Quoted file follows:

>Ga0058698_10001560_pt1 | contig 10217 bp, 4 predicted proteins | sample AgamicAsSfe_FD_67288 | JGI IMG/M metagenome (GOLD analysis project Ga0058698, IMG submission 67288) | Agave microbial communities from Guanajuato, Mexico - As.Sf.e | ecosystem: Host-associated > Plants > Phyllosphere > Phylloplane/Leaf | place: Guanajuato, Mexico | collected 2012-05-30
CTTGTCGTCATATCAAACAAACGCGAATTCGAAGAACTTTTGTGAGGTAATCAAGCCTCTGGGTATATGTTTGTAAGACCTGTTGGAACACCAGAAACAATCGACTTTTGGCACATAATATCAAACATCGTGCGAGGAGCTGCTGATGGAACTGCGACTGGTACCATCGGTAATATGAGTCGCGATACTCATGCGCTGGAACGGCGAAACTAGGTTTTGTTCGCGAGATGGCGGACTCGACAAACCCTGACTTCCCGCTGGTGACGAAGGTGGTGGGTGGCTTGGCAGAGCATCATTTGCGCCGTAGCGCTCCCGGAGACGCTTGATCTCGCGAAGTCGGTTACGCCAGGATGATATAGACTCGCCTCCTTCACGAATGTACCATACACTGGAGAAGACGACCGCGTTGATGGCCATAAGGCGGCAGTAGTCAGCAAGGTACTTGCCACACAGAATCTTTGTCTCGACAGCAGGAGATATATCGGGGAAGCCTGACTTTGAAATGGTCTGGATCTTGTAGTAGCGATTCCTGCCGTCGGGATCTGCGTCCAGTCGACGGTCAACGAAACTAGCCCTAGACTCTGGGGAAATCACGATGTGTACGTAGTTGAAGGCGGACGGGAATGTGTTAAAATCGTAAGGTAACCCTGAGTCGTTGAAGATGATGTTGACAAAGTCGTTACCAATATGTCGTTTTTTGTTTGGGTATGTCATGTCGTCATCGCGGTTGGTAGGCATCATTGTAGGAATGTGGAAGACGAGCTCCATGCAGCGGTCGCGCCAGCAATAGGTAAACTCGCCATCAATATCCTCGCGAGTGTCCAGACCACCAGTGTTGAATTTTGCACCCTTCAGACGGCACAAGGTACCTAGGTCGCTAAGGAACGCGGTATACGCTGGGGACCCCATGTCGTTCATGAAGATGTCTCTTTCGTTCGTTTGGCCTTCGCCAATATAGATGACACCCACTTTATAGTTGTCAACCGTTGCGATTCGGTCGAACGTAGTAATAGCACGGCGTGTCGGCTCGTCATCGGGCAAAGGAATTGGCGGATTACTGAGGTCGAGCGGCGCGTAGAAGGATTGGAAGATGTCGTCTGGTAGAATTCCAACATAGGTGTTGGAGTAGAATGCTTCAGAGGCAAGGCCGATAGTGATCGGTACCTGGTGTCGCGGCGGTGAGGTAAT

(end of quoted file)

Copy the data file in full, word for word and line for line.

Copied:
>Ga0058698_10001560_pt1 | contig 10217 bp, 4 predicted proteins | sample AgamicAsSfe_FD_67288 | JGI IMG/M metagenome (GOLD analysis project Ga0058698, IMG submission 67288) | Agave microbial communities from Guanajuato, Mexico - As.Sf.e | ecosystem: Host-associated > Plants > Phyllosphere > Phylloplane/Leaf | place: Guanajuato, Mexico | collected 2012-05-30
CTTGTCGTCATATCAAACAAACGCGAATTCGAAGAACTTTTGTGAGGTAATCAAGCCTCTGGGTATATGTTTGTAAGACCTGTTGGAACACCAGAAACAATCGACTTTTGGCACATAATATCAAACATCGTGCGAGGAGCTGCTGATGGAACTGCGACTGGTACCATCGGTAATATGAGTCGCGATACTCATGCGCTGGAACGGCGAAACTAGGTTTTGTTCGCGAGATGGCGGACTCGACAAACCCTGACTTCCCGCTGGTGACGAAGGTGGTGGGTGGCTTGGCAGAGCATCATTTGCGCCGTAGCGCTCCCGGAGACGCTTGATCTCGCGAAGTCGGTTACGCCAGGATGATATAGACTCGCCTCCTTCACGAATGTACCATACACTGGAGAAGACGACCGCGTTGATGGCCATAAGGCGGCAGTAGTCAGCAAGGTACTTGCCACACAGAATCTTTGTCTCGACAGCAGGAGATATATCGGGGAAGCCTGACTTTGAAATGGTCTGGATCTTGTAGTAGCGATTCCTGCCGTCGGGATCTGCGTCCAGTCGACGGTCAACGAAACTAGCCCTAGACTCTGGGGAAATCACGATGTGTACGTAGTTGAAGGCGGACGGGAATGTGTTAAAATCGTAAGGTAACCCTGAGTCGTTGAAGATGATGTTGACAAAGTCGTTACCAATATGTCGTTTTTTGTTTGGGTATGTCATGTCGTCATCGCGGTTGGTAGGCATCATTGTAGGAATGTGGAAGACGAGCTCCATGCAGCGGTCGCGCCAGCAATAGGTAAACTCGCCATCAATATCCTCGCGAGTGTCCAGACCACCAGTGTTGAATTTTGCACCCTTCAGACGGCACAAGGTACCTAGGTCGCTAAGGAACGCGGTATACGCTGGGGACCCCATGTCGTTCATGAAGATGTCTCTTTCGTTCGTTTGGCCTTCGCCAATATAGATGACACCCACTTTATAGTTGTCAACCGTTGCGATTCGGTCGAACGTAGTAATAGCACGGCGTGTCGGCTCGTCATCGGGCAAAGGAATTGGCGGATTACTGAGGTCGAGCGGCGCGTAGAAGGATTGGAAGATGTCGTCTGGTAGAATTCCAACATAGGTGTTGGAGTAGAATGCTTCAGAGGCAAGGCCGATAGTGATCGGTACCTGGTGTCGCGGCGGTGAGGTAAT